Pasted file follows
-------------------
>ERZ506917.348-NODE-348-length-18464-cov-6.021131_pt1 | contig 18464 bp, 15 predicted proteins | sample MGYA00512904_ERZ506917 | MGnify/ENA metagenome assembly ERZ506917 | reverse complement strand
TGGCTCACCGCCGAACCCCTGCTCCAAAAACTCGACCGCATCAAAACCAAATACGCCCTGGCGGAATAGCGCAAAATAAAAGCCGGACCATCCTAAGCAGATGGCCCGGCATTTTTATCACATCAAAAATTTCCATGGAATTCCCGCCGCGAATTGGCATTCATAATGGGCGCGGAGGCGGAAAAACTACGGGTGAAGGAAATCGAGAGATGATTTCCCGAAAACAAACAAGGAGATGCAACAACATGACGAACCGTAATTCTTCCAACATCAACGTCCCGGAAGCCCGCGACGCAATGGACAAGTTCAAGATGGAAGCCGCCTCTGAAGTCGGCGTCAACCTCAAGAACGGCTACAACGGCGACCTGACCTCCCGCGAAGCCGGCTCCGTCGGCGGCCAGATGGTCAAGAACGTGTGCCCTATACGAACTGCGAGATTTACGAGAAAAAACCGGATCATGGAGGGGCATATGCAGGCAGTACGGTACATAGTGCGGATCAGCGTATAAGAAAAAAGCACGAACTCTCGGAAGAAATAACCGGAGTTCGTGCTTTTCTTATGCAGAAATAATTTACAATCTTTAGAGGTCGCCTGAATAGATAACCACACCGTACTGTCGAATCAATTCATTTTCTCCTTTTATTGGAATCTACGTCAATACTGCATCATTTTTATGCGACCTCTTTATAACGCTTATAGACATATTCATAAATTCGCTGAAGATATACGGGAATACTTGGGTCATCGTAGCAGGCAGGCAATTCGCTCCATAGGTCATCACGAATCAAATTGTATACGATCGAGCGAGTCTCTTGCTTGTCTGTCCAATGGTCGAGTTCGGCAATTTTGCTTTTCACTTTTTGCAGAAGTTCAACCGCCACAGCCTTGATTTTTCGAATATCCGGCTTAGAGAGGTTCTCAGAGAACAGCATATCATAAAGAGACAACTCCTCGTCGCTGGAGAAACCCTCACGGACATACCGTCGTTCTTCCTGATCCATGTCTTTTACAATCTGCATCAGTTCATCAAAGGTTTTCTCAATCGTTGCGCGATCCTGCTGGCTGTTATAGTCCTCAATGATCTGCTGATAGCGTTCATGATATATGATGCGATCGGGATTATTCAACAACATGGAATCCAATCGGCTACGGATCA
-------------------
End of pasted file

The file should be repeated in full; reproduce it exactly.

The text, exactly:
>ERZ506917.348-NODE-348-length-18464-cov-6.021131_pt1 | contig 18464 bp, 15 predicted proteins | sample MGYA00512904_ERZ506917 | MGnify/ENA metagenome assembly ERZ506917 | reverse complement strand
TGGCTCACCGCCGAACCCCTGCTCCAAAAACTCGACCGCATCAAAACCAAATACGCCCTGGCGGAATAGCGCAAAATAAAAGCCGGACCATCCTAAGCAGATGGCCCGGCATTTTTATCACATCAAAAATTTCCATGGAATTCCCGCCGCGAATTGGCATTCATAATGGGCGCGGAGGCGGAAAAACTACGGGTGAAGGAAATCGAGAGATGATTTCCCGAAAACAAACAAGGAGATGCAACAACATGACGAACCGTAATTCTTCCAACATCAACGTCCCGGAAGCCCGCGACGCAATGGACAAGTTCAAGATGGAAGCCGCCTCTGAAGTCGGCGTCAACCTCAAGAACGGCTACAACGGCGACCTGACCTCCCGCGAAGCCGGCTCCGTCGGCGGCCAGATGGTCAAGAACGTGTGCCCTATACGAACTGCGAGATTTACGAGAAAAAACCGGATCATGGAGGGGCATATGCAGGCAGTACGGTACATAGTGCGGATCAGCGTATAAGAAAAAAGCACGAACTCTCGGAAGAAATAACCGGAGTTCGTGCTTTTCTTATGCAGAAATAATTTACAATCTTTAGAGGTCGCCTGAATAGATAACCACACCGTACTGTCGAATCAATTCATTTTCTCCTTTTATTGGAATCTACGTCAATACTGCATCATTTTTATGCGACCTCTTTATAACGCTTATAGACATATTCATAAATTCGCTGAAGATATACGGGAATACTTGGGTCATCGTAGCAGGCAGGCAATTCGCTCCATAGGTCATCACGAATCAAATTGTATACGATCGAGCGAGTCTCTTGCTTGTCTGTCCAATGGTCGAGTTCGGCAATTTTGCTTTTCACTTTTTGCAGAAGTTCAACCGCCACAGCCTTGATTTTTCGAATATCCGGCTTAGAGAGGTTCTCAGAGAACAGCATATCATAAAGAGACAACTCCTCGTCGCTGGAGAAACCCTCACGGACATACCGTCGTTCTTCCTGATCCATGTCTTTTACAATCTGCATCAGTTCATCAAAGGTTTTCTCAATCGTTGCGCGATCCTGCTGGCTGTTATAGTCCTCAATGATCTGCTGATAGCGTTCATGATATATGATGCGATCGGGATTATTCAACAACATGGAATCCAATCGGCTACGGATCA